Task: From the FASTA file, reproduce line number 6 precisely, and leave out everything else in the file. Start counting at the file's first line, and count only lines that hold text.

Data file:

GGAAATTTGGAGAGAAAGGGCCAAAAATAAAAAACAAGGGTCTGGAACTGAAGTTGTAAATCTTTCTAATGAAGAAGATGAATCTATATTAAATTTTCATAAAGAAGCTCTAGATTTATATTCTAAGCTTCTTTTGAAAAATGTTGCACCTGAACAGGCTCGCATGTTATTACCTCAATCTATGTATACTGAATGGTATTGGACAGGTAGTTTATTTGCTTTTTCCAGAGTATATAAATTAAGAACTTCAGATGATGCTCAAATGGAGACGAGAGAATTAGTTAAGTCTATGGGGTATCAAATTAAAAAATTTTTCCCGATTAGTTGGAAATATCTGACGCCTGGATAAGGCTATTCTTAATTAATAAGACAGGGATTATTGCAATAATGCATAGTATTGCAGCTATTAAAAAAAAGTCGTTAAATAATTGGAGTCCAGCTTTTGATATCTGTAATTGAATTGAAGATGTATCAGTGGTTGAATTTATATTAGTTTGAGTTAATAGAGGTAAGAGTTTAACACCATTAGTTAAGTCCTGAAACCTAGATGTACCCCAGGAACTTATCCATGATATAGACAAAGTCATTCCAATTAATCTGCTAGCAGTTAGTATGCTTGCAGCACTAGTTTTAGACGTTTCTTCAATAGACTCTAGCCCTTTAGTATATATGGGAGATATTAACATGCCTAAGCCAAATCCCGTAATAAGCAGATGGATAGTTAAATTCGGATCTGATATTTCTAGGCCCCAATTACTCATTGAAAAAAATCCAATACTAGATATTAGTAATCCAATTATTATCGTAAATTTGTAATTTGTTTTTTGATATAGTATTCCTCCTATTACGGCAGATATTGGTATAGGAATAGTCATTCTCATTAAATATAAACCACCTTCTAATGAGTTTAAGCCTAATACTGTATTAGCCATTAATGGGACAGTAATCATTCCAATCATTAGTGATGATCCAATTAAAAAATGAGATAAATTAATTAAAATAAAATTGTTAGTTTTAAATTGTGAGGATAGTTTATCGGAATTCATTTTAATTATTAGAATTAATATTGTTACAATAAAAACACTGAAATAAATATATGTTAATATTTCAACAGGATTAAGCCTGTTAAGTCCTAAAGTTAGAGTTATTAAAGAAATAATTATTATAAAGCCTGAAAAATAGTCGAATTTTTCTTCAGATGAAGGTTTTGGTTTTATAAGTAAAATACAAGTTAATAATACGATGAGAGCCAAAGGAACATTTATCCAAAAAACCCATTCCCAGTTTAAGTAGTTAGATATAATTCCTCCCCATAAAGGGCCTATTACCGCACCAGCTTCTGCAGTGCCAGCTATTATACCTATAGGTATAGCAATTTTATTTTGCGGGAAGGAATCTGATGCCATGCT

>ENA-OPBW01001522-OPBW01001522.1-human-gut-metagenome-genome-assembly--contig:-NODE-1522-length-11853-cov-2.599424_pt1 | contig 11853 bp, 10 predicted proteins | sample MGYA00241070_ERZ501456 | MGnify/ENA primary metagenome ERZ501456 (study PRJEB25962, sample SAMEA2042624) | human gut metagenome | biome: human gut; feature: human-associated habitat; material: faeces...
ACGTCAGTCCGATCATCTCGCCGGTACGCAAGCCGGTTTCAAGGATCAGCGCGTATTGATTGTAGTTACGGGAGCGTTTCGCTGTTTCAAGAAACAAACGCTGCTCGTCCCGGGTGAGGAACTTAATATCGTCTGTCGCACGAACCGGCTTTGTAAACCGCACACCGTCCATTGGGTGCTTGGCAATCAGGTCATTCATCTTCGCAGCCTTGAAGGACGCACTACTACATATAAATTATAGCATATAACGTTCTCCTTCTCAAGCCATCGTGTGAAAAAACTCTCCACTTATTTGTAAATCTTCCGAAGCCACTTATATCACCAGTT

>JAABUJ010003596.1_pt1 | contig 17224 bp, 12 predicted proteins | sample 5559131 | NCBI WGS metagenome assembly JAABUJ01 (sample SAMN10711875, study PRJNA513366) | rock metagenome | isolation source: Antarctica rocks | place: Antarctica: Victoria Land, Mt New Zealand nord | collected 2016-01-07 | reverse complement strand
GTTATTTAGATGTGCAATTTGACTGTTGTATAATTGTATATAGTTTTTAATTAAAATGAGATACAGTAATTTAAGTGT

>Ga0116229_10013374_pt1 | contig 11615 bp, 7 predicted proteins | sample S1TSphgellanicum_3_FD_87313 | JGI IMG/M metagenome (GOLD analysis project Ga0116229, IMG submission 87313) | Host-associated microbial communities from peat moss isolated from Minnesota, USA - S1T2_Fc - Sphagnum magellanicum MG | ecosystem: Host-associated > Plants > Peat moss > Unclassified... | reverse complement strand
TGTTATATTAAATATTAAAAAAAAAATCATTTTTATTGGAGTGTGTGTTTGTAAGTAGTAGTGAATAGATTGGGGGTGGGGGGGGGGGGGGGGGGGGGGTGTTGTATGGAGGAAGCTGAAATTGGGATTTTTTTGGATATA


>Ga0116229_10013374_pt1 | contig 11615 bp, 7 predicted proteins | sample S1TSphgellanicum_3_FD_87313 | JGI IMG/M metagenome (GOLD analysis project Ga0116229, IMG submission 87313) | Host-associated microbial communities from peat moss isolated from Minnesota, USA - S1T2_Fc - Sphagnum magellanicum MG | ecosystem: Host-associated > Plants > Peat moss > Unclassified... | reverse complement strand